I’m saying that anyone who tells you they have an easy answer to these things isn’t telling all of the truths. There isn’t an easy answer to this. There is only growing evidence of a systemic problem, a sick and completely shattered society.
I am not saying gratitude is simply a realization of how lucky I am. Luck is undeserved and impersonal. I didn’t earn my skin.
Realizing privilege is not gratitude.
That would be mistaking an impersonal thing for something personal.
Meditation is often misunderstood or misrepresented as being somehow a resolution. Somehow a clarifier. Somehow a truth reveler.
I think this is a dangerous misinterpretation. Meditation does not simplify. Meditation proves how subtle and complex everything is. How tangled. We can’t use meditation to analyze our problems or look for answers. There aren’t any answers. To keep looking for them even in our ‘mindfulness’ practice is to superimpose our ego, our flaws, our compulsions, and our dualistic thinking onto something that simply will not resolve. We can’t ‘resolve’. We have to change. There is a difference. The difference is gratitude.
The only thing meditation is any good for is honesty of what is present. And the contradictions, therein. And the feeling, thereof. I think meditation is about embracing hopelessness, not a resolution of it. Just as meditation becomes a way to embrace illness or pain, grief, anxiety, depression, and trauma.
I used to think gratitude was about simple things. Grateful to be alive; grateful for food on the table; grateful for the handful of human beings in my life who love me in their messy – our messy – ways.
This year, I don’t think that definition works. That version of gratitude, of ‘attitude adjustment’ and the decision to be happy, feels as tacky and as untruthful as all the cheap plastic shit in the grocery store earlier today. It feels selfish and full of denial.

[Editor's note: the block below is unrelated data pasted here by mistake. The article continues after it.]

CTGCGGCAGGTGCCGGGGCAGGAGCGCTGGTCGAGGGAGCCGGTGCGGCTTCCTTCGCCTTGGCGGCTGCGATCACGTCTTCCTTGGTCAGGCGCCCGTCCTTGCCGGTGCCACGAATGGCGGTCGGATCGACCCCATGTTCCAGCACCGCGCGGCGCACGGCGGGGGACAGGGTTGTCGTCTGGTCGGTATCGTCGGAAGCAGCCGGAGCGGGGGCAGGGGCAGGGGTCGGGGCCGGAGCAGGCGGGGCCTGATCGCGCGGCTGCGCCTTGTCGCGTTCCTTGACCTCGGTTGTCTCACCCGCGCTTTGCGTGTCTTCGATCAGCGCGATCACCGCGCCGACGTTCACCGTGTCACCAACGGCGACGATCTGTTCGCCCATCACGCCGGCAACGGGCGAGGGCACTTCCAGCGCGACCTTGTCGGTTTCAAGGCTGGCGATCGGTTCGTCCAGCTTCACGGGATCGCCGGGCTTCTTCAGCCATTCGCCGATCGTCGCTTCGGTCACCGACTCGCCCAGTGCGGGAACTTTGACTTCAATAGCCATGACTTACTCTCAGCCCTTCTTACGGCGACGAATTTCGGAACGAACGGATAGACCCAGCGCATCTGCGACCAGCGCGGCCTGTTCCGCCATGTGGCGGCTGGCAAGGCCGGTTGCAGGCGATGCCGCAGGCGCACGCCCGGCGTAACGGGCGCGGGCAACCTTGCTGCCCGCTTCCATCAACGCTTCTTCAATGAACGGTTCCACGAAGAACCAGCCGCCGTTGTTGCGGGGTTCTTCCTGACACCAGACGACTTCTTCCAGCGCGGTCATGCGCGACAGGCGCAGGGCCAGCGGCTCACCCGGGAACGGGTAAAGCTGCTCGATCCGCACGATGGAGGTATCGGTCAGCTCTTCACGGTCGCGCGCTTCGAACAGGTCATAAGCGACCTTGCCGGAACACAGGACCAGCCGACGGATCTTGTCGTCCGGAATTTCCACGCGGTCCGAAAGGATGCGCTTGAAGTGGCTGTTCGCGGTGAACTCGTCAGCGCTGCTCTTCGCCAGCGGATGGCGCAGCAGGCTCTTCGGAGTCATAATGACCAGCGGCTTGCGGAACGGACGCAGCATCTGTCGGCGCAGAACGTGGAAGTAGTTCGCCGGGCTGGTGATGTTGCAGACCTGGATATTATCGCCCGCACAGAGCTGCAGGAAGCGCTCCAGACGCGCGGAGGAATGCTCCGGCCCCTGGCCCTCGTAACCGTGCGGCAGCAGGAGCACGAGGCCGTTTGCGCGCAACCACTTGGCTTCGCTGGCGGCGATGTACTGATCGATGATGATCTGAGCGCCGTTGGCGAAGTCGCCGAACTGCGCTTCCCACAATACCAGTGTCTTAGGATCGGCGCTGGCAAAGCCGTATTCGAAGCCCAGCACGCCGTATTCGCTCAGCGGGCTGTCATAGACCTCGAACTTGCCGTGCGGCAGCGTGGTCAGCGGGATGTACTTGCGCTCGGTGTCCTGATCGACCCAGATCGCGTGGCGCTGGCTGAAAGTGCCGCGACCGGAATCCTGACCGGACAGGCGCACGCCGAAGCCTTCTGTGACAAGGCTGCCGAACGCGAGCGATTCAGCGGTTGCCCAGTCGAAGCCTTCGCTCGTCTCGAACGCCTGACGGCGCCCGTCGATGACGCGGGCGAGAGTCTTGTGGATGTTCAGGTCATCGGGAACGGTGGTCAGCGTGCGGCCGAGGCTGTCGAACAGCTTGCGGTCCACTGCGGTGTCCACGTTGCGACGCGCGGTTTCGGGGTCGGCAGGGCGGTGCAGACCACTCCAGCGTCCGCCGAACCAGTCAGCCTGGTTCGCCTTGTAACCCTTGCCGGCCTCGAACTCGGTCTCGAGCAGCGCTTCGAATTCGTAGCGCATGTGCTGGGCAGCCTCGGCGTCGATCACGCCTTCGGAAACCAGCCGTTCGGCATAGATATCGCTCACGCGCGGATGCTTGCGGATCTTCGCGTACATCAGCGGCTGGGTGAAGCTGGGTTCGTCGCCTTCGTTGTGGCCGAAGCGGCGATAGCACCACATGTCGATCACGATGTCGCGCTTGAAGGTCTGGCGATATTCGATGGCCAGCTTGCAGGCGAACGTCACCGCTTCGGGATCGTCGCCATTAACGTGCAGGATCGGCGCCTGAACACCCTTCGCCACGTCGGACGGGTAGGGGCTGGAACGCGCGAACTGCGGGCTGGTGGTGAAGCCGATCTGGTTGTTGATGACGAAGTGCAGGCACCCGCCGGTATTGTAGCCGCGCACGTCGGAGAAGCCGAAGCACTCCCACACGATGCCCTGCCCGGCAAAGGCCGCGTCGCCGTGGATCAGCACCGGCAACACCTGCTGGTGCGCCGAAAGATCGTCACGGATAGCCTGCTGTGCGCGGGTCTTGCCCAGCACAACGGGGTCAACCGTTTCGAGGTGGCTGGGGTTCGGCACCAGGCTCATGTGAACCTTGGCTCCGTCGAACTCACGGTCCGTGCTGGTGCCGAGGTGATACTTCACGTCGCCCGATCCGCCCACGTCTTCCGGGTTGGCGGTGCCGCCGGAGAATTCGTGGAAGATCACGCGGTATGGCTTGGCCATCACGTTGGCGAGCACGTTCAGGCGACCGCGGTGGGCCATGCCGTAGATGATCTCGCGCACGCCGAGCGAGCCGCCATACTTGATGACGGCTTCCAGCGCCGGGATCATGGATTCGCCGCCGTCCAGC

I think gratitude is endlessly complicated. As finely striated as muscle. Infinitely complex and far beyond my comprehension, control, or will. It isn’t a thing of decision or trying. And this is good, because simplifying is an insult. Because somedays there isn’t any hope left.
Gratitude is a thing more fleshy than thought. And it comes from hopelessness, unresolved, and sat with intimately. I think you only get gratitude – get hope – by acknowledging the pain of hopelessness and helplessness. By realizing how truly impersonal world hurt is, yet how personal response must be. It’s the razor thin paradox between knowing my opinions cannot heal the world, and that my actions matter.
In 1996, Bernie Glassman started a meditation retreat to Auschwitz. Anybody who isn’t a mediator might see this as crude spectacle, as garish, or outright pointless. Just as anybody who hasn’t really sat with the concept of Dukkha dismisses ‘life is suffering’ as pessimistic. According to Glassman, you sit with the pain, you face it as honestly as you can, and then you come back, changed. Pain informs your humanity, wakes it, startles it. Pain is the doorway to loving action.
When I sit on the hard days, I often start with agitation, frustration, and apathy. I don’t want to sit still, but to break things. Or to run away. To say screw the world and its pain, let me get the best I can on my own. That was whole chapters of my life. You can read them, elsewhere.
But now, in this chapter of my life, I sit. What shows up is both expected (anxiety, discomfort, sadness, restlessness, tears) and not (a softening, a gulping, a slowing of time, a realization I’m making fists. Gratitude).
When I stand up from meditation, awareness of moments and of feeling go with me. And then I can’t be apathetic anymore. When you have really allowed yourself to feel the unresolved problems, the very unsolvability of them, each new pain is both unbearable and trifling. When I hear of the suffering of others, I care. I care. And this is the only way I have any hope.
I speak to my dog and I hear the modulations of anger, fatigue, and wavering love in my voice. I notice it, too, projected onto other drivers when I’m in my car. I notice it in the way I handle the silverware and plates as I’m washing the dishes. Noticing, I soften. The dog forgives me, because he always does. The drivers don’t know any different, because it wasn’t road rage but muttering. The dishes don’t clash so hard, but I don’t think they’re conscious of the shift. I’ve been to protests before, and black men have died after them. So I can’t quite say that my actions matter in the world. But I can’t quite say that they don’t.
I’m going to the protests. Tomorrow I’m buying a gift for a newborn baby girl and one for my niece. On Thursday, Thanksgiving, I will teach a gratitude asana class in the morning, go to dinner with my family, and maybe go to the protests again.